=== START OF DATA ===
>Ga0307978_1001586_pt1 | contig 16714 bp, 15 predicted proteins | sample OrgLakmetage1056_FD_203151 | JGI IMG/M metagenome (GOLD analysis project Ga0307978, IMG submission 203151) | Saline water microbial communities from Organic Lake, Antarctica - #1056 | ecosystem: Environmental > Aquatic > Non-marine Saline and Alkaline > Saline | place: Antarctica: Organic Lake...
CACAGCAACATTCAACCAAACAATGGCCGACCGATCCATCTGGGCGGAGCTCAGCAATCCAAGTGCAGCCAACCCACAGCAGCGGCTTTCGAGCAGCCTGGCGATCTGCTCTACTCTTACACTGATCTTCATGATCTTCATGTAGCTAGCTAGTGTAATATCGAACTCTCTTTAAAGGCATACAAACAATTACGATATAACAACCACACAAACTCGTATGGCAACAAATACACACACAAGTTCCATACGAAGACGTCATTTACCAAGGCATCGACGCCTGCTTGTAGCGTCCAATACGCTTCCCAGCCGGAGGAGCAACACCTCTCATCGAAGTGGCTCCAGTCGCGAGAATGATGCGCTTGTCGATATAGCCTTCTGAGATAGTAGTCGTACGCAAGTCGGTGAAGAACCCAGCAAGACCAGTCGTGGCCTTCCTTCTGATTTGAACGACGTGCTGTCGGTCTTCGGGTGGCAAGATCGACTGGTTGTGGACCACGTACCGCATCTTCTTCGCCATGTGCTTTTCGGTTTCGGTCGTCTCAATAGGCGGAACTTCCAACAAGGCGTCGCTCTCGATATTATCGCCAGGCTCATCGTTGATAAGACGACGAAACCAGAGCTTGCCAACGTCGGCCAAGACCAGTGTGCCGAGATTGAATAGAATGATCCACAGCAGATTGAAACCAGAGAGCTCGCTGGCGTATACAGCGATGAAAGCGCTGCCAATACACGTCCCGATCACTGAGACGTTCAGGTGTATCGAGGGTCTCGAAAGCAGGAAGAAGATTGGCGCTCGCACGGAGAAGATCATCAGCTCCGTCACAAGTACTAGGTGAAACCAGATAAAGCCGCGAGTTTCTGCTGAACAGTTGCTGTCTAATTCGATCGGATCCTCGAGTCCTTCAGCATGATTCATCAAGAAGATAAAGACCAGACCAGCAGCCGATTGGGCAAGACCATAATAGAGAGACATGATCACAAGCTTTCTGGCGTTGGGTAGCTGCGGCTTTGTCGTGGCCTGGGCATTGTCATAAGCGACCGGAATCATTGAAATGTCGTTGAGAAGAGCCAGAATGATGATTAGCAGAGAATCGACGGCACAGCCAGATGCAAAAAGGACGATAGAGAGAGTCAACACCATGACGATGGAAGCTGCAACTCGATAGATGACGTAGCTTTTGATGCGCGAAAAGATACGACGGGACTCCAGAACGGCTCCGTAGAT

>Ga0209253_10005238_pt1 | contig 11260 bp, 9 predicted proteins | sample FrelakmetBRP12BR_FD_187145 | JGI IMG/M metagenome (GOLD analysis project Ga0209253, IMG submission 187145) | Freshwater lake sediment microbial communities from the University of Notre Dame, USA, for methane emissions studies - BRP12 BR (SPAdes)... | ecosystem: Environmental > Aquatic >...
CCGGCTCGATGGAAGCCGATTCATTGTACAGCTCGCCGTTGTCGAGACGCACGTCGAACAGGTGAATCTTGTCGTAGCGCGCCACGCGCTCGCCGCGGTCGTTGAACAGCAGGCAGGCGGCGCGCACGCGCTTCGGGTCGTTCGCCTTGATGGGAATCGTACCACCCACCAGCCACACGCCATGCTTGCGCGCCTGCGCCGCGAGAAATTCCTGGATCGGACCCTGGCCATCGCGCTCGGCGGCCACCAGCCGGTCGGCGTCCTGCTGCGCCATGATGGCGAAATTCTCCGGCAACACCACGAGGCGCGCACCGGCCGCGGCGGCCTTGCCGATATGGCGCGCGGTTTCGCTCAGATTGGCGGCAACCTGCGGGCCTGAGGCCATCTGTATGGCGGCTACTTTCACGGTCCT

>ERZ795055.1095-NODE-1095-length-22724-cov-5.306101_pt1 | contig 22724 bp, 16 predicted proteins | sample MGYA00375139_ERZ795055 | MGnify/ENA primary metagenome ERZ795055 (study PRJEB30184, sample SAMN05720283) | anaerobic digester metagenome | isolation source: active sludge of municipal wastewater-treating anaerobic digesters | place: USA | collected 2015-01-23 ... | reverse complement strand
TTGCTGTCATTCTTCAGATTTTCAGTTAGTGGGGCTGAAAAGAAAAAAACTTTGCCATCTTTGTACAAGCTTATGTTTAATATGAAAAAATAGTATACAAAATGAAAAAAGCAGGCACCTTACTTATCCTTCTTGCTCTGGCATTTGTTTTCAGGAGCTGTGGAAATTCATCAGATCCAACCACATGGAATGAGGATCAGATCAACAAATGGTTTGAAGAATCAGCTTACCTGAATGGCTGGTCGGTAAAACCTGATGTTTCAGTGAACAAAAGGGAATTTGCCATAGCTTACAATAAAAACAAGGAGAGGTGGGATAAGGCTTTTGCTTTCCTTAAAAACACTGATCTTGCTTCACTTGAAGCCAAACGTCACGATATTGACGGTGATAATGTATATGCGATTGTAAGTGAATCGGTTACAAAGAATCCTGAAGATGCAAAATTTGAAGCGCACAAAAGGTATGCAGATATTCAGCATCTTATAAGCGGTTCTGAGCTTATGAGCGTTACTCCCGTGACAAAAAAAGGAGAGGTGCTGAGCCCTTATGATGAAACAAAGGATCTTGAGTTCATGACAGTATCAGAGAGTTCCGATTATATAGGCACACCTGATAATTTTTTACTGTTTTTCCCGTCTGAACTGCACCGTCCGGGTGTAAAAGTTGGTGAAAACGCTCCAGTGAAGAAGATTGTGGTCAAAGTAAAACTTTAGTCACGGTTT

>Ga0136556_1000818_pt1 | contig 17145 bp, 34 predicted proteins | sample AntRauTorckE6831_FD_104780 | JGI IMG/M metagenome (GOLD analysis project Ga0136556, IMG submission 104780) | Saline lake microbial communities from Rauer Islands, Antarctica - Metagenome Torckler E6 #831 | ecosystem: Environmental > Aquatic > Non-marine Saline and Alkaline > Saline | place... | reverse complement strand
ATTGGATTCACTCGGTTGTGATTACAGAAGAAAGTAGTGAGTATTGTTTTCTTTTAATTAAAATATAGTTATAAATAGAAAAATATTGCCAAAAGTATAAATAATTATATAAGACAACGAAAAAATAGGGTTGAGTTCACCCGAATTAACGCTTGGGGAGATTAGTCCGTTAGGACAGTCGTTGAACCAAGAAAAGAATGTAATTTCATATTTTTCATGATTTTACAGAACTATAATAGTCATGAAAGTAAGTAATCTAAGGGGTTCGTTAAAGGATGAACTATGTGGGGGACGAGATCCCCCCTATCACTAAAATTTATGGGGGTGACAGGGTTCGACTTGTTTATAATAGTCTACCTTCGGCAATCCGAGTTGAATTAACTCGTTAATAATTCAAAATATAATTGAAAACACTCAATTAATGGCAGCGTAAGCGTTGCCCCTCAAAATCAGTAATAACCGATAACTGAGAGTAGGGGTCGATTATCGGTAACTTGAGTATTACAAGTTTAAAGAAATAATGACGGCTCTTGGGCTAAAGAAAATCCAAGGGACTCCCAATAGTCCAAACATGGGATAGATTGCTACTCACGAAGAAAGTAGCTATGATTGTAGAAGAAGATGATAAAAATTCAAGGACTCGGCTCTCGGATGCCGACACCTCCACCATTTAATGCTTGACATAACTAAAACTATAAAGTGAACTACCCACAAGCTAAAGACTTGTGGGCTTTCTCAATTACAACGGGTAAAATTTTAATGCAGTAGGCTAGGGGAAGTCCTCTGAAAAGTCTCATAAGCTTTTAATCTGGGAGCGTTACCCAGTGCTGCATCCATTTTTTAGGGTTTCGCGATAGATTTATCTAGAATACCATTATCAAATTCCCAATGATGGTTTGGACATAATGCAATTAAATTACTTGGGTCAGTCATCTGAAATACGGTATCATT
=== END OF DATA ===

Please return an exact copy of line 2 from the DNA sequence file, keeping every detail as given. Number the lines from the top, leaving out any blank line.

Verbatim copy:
CACAGCAACATTCAACCAAACAATGGCCGACCGATCCATCTGGGCGGAGCTCAGCAATCCAAGTGCAGCCAACCCACAGCAGCGGCTTTCGAGCAGCCTGGCGATCTGCTCTACTCTTACACTGATCTTCATGATCTTCATGTAGCTAGCTAGTGTAATATCGAACTCTCTTTAAAGGCATACAAACAATTACGATATAACAACCACACAAACTCGTATGGCAACAAATACACACACAAGTTCCATACGAAGACGTCATTTACCAAGGCATCGACGCCTGCTTGTAGCGTCCAATACGCTTCCCAGCCGGAGGAGCAACACCTCTCATCGAAGTGGCTCCAGTCGCGAGAATGATGCGCTTGTCGATATAGCCTTCTGAGATAGTAGTCGTACGCAAGTCGGTGAAGAACCCAGCAAGACCAGTCGTGGCCTTCCTTCTGATTTGAACGACGTGCTGTCGGTCTTCGGGTGGCAAGATCGACTGGTTGTGGACCACGTACCGCATCTTCTTCGCCATGTGCTTTTCGGTTTCGGTCGTCTCAATAGGCGGAACTTCCAACAAGGCGTCGCTCTCGATATTATCGCCAGGCTCATCGTTGATAAGACGACGAAACCAGAGCTTGCCAACGTCGGCCAAGACCAGTGTGCCGAGATTGAATAGAATGATCCACAGCAGATTGAAACCAGAGAGCTCGCTGGCGTATACAGCGATGAAAGCGCTGCCAATACACGTCCCGATCACTGAGACGTTCAGGTGTATCGAGGGTCTCGAAAGCAGGAAGAAGATTGGCGCTCGCACGGAGAAGATCATCAGCTCCGTCACAAGTACTAGGTGAAACCAGATAAAGCCGCGAGTTTCTGCTGAACAGTTGCTGTCTAATTCGATCGGATCCTCGAGTCCTTCAGCATGATTCATCAAGAAGATAAAGACCAGACCAGCAGCCGATTGGGCAAGACCATAATAGAGAGACATGATCACAAGCTTTCTGGCGTTGGGTAGCTGCGGCTTTGTCGTGGCCTGGGCATTGTCATAAGCGACCGGAATCATTGAAATGTCGTTGAGAAGAGCCAGAATGATGATTAGCAGAGAATCGACGGCACAGCCAGATGCAAAAAGGACGATAGAGAGAGTCAACACCATGACGATGGAAGCTGCAACTCGATAGATGACGTAGCTTTTGATGCGCGAAAAGATACGACGGGACTCCAGAACGGCTCCGTAGAT